Do you read at night before going to sleep? Many of us do. What about watching TV? How well do you sleep? If you’re having trouble, it might be the TV.
Why? We’re not sure, but it might be that the light emitted from the TV just makes us want to wake up. Light has a tendency to do that.
Before modern electrical times, a bit more than a century ago, we were up and down based on the sun. And in those Wisconsin winters, that meant we spent nearly half our waking lives in the dark. Light by candle, using whale oil, was expensive. So as soon as light would hit our eyes, it was up and at ’em. Get to work. Time’s a wastin’.
Recent research on our latest foray into nighttime light, involving tablets and smartphones, shows just what we might have thought: that the light from these devices can interfere with sleep.
This small study involved 10 people who were put in a sleep lab for 10 nights. Five of those nights, in a row, they read whatever they wanted to read on an iPad. The other five nights, it was a book, magazine or newspaper.
For all days, researchers looked at sleep latency, how long it took the participants to go to sleep, and REM sleep – that rapid-eye-movement sleep that is so deep, something our body craves. When we don’t get that, we don’t feel rested.
The study showed that when the folks read on their electronic devices, they took longer to get to sleep, their REM sleep suffered and they didn’t feel as well-rested in the morning or as alert.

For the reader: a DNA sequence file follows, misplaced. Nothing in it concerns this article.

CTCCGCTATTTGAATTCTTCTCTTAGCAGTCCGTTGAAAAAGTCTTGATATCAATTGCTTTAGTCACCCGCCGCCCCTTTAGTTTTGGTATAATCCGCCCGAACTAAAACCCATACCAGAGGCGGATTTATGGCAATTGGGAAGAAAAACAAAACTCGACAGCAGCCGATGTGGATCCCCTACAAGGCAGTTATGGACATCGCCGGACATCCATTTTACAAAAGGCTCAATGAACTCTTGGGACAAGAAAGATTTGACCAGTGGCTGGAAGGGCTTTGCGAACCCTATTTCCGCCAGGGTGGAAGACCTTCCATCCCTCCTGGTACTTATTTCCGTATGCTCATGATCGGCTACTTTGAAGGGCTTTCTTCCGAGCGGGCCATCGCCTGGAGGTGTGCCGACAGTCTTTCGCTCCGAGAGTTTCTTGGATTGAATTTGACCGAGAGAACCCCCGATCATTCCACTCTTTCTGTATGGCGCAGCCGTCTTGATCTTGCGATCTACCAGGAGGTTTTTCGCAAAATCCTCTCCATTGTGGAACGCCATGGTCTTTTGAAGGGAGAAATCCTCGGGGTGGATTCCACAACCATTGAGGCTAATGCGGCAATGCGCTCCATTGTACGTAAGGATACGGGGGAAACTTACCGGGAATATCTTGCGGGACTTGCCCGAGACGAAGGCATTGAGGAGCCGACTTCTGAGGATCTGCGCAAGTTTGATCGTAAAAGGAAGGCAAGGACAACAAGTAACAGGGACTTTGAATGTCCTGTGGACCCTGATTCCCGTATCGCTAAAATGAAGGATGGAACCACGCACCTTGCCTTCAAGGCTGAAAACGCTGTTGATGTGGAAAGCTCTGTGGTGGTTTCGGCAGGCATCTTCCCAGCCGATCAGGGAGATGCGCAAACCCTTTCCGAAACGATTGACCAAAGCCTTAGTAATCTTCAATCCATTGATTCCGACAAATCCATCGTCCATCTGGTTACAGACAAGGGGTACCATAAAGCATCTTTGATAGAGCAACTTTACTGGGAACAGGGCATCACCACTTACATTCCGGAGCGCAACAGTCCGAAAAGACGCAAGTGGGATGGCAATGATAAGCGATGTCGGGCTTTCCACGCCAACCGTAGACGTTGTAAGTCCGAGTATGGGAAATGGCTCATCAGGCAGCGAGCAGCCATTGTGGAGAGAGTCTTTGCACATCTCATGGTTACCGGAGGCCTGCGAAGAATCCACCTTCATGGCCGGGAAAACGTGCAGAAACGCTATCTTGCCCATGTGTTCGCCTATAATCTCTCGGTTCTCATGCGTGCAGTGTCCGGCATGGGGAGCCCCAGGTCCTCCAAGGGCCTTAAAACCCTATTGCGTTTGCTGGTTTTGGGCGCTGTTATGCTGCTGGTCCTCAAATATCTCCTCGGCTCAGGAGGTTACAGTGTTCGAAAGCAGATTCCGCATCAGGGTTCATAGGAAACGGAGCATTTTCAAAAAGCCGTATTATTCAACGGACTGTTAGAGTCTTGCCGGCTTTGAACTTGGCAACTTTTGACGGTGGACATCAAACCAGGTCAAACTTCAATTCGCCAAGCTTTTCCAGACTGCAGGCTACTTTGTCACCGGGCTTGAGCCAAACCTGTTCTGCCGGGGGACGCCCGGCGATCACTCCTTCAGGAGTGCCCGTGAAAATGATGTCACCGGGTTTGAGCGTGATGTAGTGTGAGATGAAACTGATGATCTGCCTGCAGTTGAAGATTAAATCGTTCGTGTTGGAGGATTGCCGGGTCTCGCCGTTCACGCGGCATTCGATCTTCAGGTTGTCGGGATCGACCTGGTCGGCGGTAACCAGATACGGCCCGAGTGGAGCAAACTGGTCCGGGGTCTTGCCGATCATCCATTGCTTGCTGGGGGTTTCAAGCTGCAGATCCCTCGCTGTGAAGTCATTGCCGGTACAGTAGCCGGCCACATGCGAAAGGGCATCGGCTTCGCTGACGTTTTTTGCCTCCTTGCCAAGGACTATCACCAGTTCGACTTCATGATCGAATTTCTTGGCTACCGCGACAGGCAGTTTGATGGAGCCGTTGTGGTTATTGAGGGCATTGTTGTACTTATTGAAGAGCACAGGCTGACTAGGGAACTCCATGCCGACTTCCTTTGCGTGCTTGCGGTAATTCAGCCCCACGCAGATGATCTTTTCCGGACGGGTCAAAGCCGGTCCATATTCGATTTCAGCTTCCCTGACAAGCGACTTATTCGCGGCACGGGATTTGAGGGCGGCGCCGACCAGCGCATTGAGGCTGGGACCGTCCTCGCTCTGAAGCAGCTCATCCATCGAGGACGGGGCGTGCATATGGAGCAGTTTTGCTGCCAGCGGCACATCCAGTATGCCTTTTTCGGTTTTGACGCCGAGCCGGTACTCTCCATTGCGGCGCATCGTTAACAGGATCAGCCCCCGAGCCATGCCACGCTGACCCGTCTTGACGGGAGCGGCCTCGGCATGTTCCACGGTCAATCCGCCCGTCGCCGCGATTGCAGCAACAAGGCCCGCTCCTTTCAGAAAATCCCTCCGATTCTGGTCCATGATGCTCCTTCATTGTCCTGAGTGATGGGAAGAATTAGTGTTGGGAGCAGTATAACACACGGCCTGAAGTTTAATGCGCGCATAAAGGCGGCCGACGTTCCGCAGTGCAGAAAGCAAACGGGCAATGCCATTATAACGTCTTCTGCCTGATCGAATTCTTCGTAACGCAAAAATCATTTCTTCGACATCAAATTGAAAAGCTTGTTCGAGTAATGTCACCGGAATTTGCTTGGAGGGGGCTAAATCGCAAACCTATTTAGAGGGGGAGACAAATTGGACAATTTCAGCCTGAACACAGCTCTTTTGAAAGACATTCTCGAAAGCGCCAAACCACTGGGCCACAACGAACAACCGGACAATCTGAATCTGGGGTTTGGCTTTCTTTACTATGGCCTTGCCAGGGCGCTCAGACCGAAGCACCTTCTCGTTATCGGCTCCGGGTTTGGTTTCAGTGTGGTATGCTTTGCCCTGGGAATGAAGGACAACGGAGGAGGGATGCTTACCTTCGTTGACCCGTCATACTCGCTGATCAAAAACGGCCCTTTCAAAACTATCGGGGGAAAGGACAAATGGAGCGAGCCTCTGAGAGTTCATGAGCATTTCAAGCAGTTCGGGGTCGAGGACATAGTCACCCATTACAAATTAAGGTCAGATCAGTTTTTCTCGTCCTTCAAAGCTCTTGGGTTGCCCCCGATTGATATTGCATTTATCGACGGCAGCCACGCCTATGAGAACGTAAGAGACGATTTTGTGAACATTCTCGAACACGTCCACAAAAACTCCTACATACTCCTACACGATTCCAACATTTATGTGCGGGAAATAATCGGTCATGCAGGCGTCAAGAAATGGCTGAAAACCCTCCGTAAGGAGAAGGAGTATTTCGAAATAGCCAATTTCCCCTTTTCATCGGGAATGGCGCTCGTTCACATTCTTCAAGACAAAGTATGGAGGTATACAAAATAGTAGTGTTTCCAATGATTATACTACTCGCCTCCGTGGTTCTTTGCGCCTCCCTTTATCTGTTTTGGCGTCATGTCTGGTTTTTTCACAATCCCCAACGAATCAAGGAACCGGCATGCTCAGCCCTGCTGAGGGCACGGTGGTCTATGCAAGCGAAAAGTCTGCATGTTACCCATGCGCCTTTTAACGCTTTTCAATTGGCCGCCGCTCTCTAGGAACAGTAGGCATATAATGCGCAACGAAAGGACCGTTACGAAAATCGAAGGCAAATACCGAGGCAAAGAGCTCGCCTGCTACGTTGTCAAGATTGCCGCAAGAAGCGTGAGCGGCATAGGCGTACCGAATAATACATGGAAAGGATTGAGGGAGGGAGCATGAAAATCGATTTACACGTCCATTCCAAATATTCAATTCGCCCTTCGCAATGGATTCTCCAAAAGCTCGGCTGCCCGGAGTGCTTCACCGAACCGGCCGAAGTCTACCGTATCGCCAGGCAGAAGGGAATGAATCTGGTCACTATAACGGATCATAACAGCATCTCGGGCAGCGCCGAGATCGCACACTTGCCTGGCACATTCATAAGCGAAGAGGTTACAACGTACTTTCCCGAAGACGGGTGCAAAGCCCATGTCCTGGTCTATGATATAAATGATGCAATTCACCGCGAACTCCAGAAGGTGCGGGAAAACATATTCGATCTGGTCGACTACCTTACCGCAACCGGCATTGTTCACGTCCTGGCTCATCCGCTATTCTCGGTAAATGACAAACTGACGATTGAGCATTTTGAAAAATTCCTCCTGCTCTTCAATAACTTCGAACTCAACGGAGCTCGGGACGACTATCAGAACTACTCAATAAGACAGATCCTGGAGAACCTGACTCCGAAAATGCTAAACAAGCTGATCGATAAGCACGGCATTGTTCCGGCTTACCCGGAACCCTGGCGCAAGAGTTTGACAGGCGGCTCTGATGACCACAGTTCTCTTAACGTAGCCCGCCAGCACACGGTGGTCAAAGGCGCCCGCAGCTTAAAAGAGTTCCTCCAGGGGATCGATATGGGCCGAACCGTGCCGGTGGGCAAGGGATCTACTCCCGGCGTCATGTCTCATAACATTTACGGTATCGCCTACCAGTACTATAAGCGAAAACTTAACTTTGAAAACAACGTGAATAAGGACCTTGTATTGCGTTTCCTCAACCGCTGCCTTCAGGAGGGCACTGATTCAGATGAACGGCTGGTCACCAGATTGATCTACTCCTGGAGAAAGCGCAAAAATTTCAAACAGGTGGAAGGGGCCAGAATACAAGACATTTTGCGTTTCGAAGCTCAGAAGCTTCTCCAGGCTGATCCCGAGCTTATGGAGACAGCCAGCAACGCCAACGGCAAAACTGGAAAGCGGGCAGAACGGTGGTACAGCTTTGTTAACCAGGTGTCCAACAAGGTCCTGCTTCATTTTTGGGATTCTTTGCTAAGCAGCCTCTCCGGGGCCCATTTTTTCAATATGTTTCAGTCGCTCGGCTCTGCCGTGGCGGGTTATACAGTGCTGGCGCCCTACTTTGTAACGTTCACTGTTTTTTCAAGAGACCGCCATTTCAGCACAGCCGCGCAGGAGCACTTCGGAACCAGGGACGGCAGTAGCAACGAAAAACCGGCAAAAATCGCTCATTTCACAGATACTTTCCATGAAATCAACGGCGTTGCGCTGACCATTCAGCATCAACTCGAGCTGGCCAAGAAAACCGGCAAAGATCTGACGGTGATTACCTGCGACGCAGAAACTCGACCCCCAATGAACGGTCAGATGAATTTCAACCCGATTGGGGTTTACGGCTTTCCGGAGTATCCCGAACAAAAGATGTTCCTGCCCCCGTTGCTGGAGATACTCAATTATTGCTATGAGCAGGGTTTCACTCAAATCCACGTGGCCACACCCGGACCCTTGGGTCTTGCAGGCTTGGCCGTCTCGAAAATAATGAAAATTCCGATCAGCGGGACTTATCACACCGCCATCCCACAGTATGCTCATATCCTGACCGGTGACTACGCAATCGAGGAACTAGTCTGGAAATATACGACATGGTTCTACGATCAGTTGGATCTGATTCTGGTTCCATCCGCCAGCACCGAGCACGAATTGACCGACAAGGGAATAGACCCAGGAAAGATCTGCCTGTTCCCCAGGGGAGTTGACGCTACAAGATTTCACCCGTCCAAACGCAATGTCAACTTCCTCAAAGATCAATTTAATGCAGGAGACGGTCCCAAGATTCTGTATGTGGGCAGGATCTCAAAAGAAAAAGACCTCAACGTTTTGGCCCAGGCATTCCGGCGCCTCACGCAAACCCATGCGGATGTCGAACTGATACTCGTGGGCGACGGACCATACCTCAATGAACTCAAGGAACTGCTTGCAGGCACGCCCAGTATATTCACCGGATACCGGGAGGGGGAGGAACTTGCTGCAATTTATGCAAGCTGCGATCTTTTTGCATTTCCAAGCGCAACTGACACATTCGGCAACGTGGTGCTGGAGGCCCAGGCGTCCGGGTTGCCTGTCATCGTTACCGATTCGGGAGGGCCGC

So who should be concerned about this? If you watch TV or use your computer or smartphone before bedtime and you sleep just fine, this advice is not for you. It doesn’t affect you. But if you have sleep issues, then take this to heart.
For teenagers, this is a big thing. I reported on a study last year that showed kids who use their smartphone before going to sleep suffer. They don’t fall asleep right away, they are more fitful during the night and they’re not as alert in the morning.
Teen sleep is different from adult sleep. You remember that. When I was 16, I remember sleeping easily until noon or 1 p.m. That doesn’t happen anymore. The teen brain, the developing teen brain, needs a good nine hours in bed to develop and work well.
So this advice is really for teens and parents of teens: Look at their sleep habits. Do they get enough sleep? Are they alert enough in the daytime? If they aren’t doing so well, see if their electronic media are part of the problem. If so, take action. Get them on board for a different way to prepare for beddy-bye.
Dr. Zorba Paster is a family physician and host of the public radio program “Zorba Pasteron Your Health.” He can be reached at firstname.lastname@example.org.
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